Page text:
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January Newsline: EPA Cracks Down on Violations; Cat Invests in India; Stimulus Projects At Work
The cost of the shovel-ready projects will total about $13.5 million. A $2.5 million grant from the American Recovery and Reinvestment Act and a low-interest $6.7 million loan through the State Revolving Fund Loan Program will help defray the cost. Cash on hand combined with a $2.18 monthly sewer rate increase to Schererville sewer customers and a 20 percent contribution from the St. John Utility Board S which is allotted 20 percent use of the plant S also will pay for the projects.
Schererville is one of the first communities in Indiana to receive its stimulus and SRF funding.
The upgrades and improvements include an anaerobic digester, aerobic digester, aeration tanks and head works, such as pumps. The town also will begin the second phase of the southeast side sewer interceptor project, which will reduce overflow problems in the southeast portion of the town’s sanitary system.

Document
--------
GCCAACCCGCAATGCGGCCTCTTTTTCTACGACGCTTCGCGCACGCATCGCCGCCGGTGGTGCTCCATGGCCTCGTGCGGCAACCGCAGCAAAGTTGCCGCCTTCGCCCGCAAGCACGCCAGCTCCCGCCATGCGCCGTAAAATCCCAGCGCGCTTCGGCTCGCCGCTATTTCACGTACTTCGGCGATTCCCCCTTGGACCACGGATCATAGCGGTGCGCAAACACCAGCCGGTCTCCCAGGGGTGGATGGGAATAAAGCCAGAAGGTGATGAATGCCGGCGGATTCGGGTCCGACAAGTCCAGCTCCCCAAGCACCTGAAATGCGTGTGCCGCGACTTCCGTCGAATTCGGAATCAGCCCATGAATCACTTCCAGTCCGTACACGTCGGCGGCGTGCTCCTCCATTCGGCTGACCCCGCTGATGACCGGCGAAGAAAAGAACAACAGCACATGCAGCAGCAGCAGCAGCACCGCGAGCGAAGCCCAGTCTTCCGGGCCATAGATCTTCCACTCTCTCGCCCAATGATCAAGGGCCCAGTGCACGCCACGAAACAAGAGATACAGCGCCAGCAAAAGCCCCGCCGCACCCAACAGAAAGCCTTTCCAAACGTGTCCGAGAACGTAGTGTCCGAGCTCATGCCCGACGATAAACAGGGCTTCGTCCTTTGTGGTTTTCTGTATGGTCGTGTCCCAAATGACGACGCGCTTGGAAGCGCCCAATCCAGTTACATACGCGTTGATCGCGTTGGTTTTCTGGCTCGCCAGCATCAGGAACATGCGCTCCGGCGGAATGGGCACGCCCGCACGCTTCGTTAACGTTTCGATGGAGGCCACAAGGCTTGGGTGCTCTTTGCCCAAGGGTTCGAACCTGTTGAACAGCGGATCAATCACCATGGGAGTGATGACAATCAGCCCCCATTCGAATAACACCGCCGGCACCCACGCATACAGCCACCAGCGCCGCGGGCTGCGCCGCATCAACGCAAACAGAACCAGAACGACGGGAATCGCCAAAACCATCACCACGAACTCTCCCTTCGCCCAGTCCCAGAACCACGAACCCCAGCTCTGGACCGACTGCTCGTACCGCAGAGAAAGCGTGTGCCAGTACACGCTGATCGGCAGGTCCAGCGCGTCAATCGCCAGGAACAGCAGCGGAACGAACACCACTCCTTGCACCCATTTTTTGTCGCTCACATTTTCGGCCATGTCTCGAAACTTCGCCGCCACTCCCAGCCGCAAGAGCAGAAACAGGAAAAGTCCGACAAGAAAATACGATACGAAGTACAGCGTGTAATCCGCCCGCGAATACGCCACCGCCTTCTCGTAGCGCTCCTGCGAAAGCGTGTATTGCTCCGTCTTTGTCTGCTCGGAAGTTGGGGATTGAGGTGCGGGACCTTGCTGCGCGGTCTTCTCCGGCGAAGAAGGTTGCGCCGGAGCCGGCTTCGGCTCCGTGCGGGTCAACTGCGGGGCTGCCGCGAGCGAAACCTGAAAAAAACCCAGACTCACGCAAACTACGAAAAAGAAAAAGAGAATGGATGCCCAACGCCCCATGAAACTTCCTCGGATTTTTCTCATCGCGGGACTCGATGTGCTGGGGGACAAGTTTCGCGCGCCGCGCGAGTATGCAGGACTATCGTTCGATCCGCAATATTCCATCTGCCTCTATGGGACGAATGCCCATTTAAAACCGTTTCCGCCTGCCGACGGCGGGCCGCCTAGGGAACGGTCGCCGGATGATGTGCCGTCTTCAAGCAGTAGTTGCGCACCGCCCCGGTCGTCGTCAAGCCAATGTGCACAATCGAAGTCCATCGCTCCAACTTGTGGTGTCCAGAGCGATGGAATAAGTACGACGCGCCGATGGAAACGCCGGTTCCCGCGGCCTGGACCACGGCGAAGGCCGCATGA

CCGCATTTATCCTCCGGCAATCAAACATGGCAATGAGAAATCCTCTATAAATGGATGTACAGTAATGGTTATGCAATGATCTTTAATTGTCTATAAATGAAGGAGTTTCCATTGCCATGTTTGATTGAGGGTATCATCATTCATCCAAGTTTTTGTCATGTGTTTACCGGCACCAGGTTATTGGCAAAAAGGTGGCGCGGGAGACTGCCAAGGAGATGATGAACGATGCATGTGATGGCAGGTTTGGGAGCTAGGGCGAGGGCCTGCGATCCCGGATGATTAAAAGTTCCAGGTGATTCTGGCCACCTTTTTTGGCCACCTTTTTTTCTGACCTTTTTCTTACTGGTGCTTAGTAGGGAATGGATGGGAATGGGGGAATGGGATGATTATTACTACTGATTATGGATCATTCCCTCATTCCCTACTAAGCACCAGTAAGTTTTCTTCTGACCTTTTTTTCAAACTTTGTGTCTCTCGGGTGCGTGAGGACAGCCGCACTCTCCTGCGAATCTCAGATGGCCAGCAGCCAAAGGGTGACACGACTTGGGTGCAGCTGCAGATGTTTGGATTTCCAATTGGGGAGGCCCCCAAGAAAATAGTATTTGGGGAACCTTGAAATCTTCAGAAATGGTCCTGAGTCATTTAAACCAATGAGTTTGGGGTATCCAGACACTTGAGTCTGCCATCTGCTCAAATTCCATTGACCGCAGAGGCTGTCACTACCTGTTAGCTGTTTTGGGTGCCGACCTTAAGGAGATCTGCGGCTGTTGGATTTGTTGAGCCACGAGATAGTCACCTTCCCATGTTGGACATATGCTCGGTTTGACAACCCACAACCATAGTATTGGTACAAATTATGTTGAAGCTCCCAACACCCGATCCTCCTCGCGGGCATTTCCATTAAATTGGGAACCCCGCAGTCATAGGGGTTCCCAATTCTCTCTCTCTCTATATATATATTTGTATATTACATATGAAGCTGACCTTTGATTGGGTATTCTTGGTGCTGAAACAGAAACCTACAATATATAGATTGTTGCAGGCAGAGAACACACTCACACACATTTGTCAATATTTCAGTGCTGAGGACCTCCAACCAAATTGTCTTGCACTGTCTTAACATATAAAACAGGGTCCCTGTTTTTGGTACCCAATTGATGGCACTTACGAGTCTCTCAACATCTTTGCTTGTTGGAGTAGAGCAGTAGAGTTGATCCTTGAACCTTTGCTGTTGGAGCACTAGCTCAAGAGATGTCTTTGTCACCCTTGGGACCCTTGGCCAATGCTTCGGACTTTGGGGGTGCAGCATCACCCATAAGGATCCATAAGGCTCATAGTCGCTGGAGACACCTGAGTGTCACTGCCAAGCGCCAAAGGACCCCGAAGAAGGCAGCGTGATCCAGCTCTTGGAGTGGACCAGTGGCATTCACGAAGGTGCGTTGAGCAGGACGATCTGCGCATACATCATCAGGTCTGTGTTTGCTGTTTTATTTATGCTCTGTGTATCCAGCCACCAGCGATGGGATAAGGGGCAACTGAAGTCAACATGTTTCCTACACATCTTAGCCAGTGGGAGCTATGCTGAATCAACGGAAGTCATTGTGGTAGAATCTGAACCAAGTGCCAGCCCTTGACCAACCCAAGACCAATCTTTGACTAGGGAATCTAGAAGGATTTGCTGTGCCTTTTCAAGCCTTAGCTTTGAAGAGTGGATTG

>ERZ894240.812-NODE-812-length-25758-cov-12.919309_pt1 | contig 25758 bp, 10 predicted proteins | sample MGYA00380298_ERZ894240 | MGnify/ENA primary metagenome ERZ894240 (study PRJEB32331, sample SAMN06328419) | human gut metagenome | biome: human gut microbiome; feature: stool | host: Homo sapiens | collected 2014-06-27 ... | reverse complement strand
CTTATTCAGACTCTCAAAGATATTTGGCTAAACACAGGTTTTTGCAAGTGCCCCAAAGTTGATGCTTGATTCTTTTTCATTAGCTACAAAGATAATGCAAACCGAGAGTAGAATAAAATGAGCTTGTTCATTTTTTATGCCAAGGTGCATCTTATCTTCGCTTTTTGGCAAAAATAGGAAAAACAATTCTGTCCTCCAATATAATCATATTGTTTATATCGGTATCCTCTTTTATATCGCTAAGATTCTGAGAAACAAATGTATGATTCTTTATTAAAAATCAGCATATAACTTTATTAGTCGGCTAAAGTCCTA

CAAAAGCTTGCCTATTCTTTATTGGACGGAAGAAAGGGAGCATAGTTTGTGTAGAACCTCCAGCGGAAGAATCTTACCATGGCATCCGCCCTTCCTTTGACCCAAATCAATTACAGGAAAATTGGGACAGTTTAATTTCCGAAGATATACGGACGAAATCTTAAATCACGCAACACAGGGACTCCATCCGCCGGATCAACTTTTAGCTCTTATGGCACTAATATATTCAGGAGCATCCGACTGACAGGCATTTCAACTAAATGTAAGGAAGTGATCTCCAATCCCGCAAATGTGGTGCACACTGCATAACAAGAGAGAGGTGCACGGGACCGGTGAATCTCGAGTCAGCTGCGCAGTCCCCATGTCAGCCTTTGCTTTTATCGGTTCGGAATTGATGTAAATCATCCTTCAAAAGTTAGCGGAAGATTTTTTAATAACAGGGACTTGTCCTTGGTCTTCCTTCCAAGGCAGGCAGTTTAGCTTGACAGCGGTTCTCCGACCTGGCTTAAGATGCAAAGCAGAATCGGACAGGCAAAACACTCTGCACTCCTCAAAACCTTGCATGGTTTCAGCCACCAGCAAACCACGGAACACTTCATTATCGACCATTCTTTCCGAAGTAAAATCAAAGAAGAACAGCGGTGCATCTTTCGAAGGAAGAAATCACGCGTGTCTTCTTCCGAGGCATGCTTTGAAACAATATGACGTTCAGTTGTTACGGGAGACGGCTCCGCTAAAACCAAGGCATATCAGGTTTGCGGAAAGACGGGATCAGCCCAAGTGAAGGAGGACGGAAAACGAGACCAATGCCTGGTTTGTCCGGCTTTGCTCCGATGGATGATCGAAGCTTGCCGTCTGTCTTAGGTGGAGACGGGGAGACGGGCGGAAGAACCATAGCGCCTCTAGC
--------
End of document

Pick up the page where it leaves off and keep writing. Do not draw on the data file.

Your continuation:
Pressure pipe developments
During the AMI conference, Plastic Pressure Pipes 2009, held in Cologne, Germany on Oct. 5-7, 2009, the figures for this HDPE pressure pipes were discussed as they relate to the global market. It was determined that HDPE pressure pipes will grow from 4010 kT in 2008 to 4992 kT in 2013, according to SABIC. HDPE pipes have advantages over traditional materials in burst and sliplining and are gaining market share. The major geographic regions using this type of pipe are Europe, Northeast Asia and North America. The main growth in Europe will be in PE100 materials in Central, Eastern, Russia and the CIS states.
Pressure pipes are used in critical applications like water and gas, and performance standards are constantly being improved. At the same time there are economic factors driving down costs. The plastics pipe industry and its suppliers are coordinating efforts to produce high quality, standardised, safe products.
To learn more about what types of plastic pipes are being used around the globe, contact Dr. Sally Humphreys, business development manager, Applied Market Information Ltd. at email@example.com.
IBM to automate DC WASA system
IBM and the District of Columbia Water & Sewer Authority (DC WASA) are working together to modernize the management of the aging water and sewer infrastructure hidden beneath the nation’s capital. The sprawling infrastructure includes hundreds of thousands of assets such as water distribution pipes, valves, public fire hydrants, collection pipes, manholes and water meters.